Carbon monoxide diffusing capacity as predictor of outcome in systemic sclerosis

Marc Peters-Golden, Robert A. Wise, Marc C. Hochberg, Mary Betty Stevens, Fredrick M. Wigley

Research output: Contribution to journalArticlepeer-review

Abstract

In order to determine the predictive value of lung function studies for subsequent prognosis in systemic sclerosis, 71 patients with systemic sclerosis were followed up for a mean of five years after pulmonary function testing. A carbon monoxide diffusing capacity less than or equal to 40 percent of the predicted reference value was associated with only a 9 percent five-year cumulative survival rate compared with a 75 percent cumulative five-year survival in patients with a carbon monoxide diffusing capacity greater than 40 percent of predicted. An obstructive ventilatory defect was also associated with increased mortality, and all six patients with obstruction and a diffusing capacity less than 70 percent of the predicted died during the study period. Male gender, independent of abnormalities of pulmonary function, was also associated with a poor prognosis. Although it is not clear whether a severely impaired diffusing capacity is indicative of interstitial pulmonary fibrosis or pulmonary vasculopathy or is a marker of generalized vascular disease, a severely depressed carbon monoxide diffusing capacity is an important predictor of mortality in patients with systemic sclerosis.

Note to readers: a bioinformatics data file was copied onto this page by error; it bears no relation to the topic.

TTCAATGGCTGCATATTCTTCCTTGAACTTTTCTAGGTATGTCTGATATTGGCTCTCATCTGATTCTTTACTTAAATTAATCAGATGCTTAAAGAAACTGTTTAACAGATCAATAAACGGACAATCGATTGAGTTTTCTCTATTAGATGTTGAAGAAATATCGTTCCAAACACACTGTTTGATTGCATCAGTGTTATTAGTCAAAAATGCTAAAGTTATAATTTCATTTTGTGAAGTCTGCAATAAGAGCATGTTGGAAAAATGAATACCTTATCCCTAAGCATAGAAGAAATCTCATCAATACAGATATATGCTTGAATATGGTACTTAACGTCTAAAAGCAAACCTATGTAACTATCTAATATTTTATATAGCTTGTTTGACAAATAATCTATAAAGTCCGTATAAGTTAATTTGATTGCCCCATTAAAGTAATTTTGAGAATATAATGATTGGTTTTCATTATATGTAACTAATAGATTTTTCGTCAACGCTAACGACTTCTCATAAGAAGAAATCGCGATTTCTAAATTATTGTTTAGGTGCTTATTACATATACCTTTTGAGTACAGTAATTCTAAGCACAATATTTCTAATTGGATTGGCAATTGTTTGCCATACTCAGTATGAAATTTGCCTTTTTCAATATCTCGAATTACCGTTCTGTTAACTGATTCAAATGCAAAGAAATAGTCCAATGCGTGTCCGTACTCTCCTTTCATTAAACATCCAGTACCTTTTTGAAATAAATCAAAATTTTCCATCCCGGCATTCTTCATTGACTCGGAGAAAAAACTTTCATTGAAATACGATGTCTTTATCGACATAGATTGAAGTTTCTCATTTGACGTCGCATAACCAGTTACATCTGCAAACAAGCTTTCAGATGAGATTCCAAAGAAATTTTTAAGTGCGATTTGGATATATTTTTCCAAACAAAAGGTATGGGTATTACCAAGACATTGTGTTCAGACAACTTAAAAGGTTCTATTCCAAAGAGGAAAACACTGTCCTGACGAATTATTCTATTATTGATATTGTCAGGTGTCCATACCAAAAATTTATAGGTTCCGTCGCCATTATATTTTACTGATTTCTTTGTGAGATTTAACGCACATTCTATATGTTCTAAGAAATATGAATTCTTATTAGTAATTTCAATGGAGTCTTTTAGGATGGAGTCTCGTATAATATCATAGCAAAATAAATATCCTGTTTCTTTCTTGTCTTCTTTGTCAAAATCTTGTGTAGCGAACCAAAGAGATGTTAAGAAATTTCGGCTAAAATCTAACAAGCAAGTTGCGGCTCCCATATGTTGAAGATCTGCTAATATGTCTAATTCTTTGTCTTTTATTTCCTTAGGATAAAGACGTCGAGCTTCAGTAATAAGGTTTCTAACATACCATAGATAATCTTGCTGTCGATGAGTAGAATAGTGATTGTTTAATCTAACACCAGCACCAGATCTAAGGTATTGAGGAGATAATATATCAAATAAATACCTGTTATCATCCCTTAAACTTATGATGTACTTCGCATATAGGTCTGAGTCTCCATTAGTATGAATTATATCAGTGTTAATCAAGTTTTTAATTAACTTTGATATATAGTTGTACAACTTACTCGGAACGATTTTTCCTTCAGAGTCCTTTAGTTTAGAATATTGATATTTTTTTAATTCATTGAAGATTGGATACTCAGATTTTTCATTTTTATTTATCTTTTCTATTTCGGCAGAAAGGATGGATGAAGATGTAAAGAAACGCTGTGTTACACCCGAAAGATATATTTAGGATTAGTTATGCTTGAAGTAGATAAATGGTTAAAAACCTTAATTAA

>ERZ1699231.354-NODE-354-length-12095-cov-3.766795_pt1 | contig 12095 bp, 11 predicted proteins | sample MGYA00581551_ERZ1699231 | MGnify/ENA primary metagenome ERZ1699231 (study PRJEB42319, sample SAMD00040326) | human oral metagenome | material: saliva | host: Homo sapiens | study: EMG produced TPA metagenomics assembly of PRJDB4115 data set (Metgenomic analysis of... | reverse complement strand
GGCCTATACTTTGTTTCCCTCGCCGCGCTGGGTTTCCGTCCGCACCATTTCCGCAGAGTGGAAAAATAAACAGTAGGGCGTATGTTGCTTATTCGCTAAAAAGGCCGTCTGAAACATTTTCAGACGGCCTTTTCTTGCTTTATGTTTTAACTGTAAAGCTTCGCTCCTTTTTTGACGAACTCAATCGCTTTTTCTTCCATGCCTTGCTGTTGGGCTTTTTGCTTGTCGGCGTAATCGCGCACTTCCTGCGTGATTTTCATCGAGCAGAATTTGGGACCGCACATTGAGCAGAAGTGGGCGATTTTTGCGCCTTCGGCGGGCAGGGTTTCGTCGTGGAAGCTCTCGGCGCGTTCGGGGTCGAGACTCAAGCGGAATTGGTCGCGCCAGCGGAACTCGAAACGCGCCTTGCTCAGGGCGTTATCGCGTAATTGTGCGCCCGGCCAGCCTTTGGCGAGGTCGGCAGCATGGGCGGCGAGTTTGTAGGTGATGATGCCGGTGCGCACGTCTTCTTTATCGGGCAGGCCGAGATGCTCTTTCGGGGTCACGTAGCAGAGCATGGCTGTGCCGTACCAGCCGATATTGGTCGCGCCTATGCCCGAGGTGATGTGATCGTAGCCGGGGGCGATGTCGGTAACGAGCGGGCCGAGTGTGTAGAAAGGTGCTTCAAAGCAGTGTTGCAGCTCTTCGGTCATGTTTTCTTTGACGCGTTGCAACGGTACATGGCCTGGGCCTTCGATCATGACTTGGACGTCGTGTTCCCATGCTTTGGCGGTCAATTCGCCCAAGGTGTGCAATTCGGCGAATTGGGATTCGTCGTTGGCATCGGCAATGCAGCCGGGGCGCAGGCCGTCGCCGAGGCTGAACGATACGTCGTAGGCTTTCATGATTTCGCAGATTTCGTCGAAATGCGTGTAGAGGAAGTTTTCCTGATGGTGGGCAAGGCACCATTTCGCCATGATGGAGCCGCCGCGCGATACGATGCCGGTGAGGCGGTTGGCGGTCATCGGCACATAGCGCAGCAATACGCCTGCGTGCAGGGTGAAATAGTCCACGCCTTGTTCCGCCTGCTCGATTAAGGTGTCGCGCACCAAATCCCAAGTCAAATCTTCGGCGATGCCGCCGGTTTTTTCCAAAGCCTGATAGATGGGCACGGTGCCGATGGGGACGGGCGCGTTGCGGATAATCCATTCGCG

Original languageEnglish (US)
Pages (from-to)1027-1034
Number of pages8
JournalThe American journal of medicine
Volume77
Issue number6
DOIs
StatePublished - Dec 1984
Externally publishedYes

ASJC Scopus subject areas

  • Medicine(all)

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